MICHELLE ALEXANDER: Oh, yes, what happened to me? You know, when I began working as a civil rights lawyer and advocate, I understood, I got, that our criminal justice system was biased in many ways, and I assumed that it was biased just like every institution in our society is infected, to some degree or another, with conscious or unconscious bias and stereotyping. And so I thought, well, it’s my job just to join with other advocates and lawyers to root out racial bias whenever, wherever it might rear its ugly head in the criminal justice system. And it really wasn’t, you know, until after years of representing victims of racial profiling and police brutality, and investigating patterns of drug law enforcement in poor communities of color, and attempting to assist people who had been released from prison, you know, "re-enter," only to have one closed door in their face after another, that I had a series of experiences that really began my own awakening. And I came to see that our criminal justice system isn’t just another institution in our society infected with racial bias, but, you know, really a different beast entirely.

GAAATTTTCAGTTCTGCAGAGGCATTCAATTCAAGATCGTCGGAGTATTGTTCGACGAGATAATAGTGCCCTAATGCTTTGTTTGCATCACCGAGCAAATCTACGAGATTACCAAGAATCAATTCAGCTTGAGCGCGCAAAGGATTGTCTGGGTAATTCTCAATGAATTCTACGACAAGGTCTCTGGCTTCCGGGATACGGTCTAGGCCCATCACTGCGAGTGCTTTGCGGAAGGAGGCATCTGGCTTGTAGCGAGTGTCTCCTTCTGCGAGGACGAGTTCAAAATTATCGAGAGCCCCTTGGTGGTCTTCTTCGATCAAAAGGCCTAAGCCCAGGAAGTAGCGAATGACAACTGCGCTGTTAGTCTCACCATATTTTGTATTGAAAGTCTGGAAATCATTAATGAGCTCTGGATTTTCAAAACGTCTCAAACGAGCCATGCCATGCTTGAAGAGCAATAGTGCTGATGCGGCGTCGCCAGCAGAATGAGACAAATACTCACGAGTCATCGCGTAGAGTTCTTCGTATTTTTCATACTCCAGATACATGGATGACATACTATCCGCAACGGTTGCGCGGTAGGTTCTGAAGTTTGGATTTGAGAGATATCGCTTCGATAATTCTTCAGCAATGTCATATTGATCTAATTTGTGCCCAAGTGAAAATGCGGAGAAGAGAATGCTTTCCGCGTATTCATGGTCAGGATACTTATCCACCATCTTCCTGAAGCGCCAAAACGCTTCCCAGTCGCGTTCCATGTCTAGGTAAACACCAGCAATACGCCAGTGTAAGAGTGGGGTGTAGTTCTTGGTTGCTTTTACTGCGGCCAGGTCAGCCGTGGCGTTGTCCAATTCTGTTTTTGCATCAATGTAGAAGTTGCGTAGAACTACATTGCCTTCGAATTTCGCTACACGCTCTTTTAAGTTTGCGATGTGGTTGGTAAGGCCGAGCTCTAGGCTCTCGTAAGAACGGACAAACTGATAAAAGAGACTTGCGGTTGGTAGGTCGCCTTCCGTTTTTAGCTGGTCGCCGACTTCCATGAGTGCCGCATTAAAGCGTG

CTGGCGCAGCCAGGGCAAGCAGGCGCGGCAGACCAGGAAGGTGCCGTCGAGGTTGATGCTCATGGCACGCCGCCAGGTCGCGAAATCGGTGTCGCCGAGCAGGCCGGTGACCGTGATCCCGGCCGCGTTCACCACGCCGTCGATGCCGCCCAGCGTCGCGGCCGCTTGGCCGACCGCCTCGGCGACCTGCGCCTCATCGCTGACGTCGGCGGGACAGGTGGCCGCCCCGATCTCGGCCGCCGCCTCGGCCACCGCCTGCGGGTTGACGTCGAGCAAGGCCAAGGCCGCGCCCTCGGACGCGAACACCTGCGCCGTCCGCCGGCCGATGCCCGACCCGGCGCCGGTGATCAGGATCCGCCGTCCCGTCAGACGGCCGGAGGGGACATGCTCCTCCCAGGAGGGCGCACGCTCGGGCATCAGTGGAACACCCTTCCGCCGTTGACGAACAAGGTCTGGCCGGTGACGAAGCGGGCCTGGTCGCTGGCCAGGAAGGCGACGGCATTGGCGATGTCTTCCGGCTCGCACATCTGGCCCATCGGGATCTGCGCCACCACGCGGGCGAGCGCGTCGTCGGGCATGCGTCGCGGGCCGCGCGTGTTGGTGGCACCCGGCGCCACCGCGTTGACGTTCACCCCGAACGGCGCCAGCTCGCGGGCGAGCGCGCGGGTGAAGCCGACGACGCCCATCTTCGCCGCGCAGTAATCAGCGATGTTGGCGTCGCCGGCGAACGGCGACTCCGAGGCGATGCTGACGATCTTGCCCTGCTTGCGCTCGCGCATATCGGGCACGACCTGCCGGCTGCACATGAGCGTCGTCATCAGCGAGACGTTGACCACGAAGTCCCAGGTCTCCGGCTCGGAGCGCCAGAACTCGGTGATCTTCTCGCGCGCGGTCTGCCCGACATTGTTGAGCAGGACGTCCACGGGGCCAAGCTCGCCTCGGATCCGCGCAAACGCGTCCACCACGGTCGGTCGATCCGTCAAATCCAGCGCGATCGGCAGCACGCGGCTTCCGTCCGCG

And, you know, at that time, there were activists who were saying that. You know, at the beginning of the book, I talk about how I saw posted on a telephone pole a sign that said, "the drug war is the new Jim Crow," and I just dismissed that as nonsense. You know, yeah, our system is biased, but you can’t compare it to Jim Crow or slavery. You know, that’s absurd. But I had a number of experiences that began to open my eyes. And one of them included a young man who came to me with a story of being framed by the police and drugs being planted on him, and I didn’t believe him. And it was only after I came to see that he was telling the truth about vast corruption that was happening in the Oakland Police Department, and that my own biases and stereotypes and my own class privilege had prevented me from hearing him, acknowledging the truth and seeing the reality of what was hidden in plain sight. And that’s really what began my journey of doing an enormous amount of research and trying to listen much more carefully to the stories of those cycling in and out of prison.

JUAN GONZÁLEZ: Well, we’re going through, here in New York City right now, this startling number of cases that are now being reviewed, and especially in Brooklyn, that were at the height of the crack epidemic, and scores of people who were sentenced to prison with false testimony, with police coercion witnesses, and now, one after another, people are being released after spending years in prison because it was all false testimony that was put together by police officers against African Americans and Latinos. It’s become a huge scandal. But it’s precisely that the people could not believe that the system was this corrupt—


JUAN GONZÁLEZ: —that it was doing this on a massive scale.